There’s the noise level. Dear god, the noise. The neighbor (who has a four-year-old son, mind you) who turns his surround sound on full blast most evenings in order to listen to bad 80s music and horror movies so that the whole coto turns into his own personal drive-in theatre. And the other neighbor who has the bass in his car turned up so high that when he comes home at night, the windows and floors in our house shake. And Anna wakes up. Or the other neighbor whose car alarm goes off religiously every night between 7 and 10pm, and yet despite this fact, it always takes him at least 10 minutes to find his keys, and another five to figure out how to turn the alarm off. And don’t even get me started on the yapping dogs. What is the appeal of these little shits?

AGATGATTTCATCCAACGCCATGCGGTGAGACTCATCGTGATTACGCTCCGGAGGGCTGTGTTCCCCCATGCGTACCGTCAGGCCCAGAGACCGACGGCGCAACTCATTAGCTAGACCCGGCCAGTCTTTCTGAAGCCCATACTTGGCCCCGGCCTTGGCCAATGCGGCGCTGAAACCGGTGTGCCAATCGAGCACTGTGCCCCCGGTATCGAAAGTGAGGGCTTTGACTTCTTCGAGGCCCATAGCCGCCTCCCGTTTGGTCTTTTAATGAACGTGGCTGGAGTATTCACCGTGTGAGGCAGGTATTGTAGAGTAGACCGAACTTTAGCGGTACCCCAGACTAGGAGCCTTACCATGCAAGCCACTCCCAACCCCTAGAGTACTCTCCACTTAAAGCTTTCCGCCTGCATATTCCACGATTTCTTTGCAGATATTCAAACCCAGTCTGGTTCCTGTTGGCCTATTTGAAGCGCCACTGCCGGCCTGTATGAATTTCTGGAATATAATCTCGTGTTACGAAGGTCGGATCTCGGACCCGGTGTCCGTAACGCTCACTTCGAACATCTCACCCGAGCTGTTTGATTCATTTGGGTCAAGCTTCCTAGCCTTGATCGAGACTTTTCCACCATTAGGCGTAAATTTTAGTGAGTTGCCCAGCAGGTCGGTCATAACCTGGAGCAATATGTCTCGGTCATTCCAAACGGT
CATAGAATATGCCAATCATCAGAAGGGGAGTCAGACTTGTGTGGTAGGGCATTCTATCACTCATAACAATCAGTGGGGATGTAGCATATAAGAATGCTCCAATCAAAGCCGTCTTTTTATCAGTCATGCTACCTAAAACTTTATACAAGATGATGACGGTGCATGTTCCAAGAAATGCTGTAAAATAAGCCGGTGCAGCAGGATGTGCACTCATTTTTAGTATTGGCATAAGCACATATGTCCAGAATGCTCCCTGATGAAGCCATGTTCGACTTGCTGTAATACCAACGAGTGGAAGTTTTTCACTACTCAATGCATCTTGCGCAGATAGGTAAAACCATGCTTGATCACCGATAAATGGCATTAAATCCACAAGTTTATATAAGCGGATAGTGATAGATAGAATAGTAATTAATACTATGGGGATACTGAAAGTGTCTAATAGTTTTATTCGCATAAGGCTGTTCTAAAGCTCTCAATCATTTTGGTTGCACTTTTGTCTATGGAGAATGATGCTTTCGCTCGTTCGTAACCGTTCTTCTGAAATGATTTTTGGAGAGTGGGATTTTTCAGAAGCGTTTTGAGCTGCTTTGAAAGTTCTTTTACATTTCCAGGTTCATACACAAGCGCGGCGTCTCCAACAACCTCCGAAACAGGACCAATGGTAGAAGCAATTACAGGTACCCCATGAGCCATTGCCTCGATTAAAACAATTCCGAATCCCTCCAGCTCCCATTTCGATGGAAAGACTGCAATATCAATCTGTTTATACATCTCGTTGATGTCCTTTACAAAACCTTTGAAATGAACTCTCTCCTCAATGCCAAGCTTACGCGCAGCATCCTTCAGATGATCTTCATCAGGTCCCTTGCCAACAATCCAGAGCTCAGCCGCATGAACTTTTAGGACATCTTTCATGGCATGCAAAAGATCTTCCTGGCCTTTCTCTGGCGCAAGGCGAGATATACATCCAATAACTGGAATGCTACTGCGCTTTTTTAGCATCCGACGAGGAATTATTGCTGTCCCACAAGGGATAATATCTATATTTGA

There’s the loose relationship with time. The schedule says school will be open until 4pm this weekend? That might mean it’s open, or it might mean that at 1:30pm, after walking there in the blazing sun eight-months pregnant, you discover that someone decided to close up shop already. Doctor’s appointment at 5pm? Might as well budget the whole evening for hanging out at the office. Handyman said he’ll be there at 10am on Saturday? Best to wait for him all weekend because you’re never quite sure when (if) he might arrive.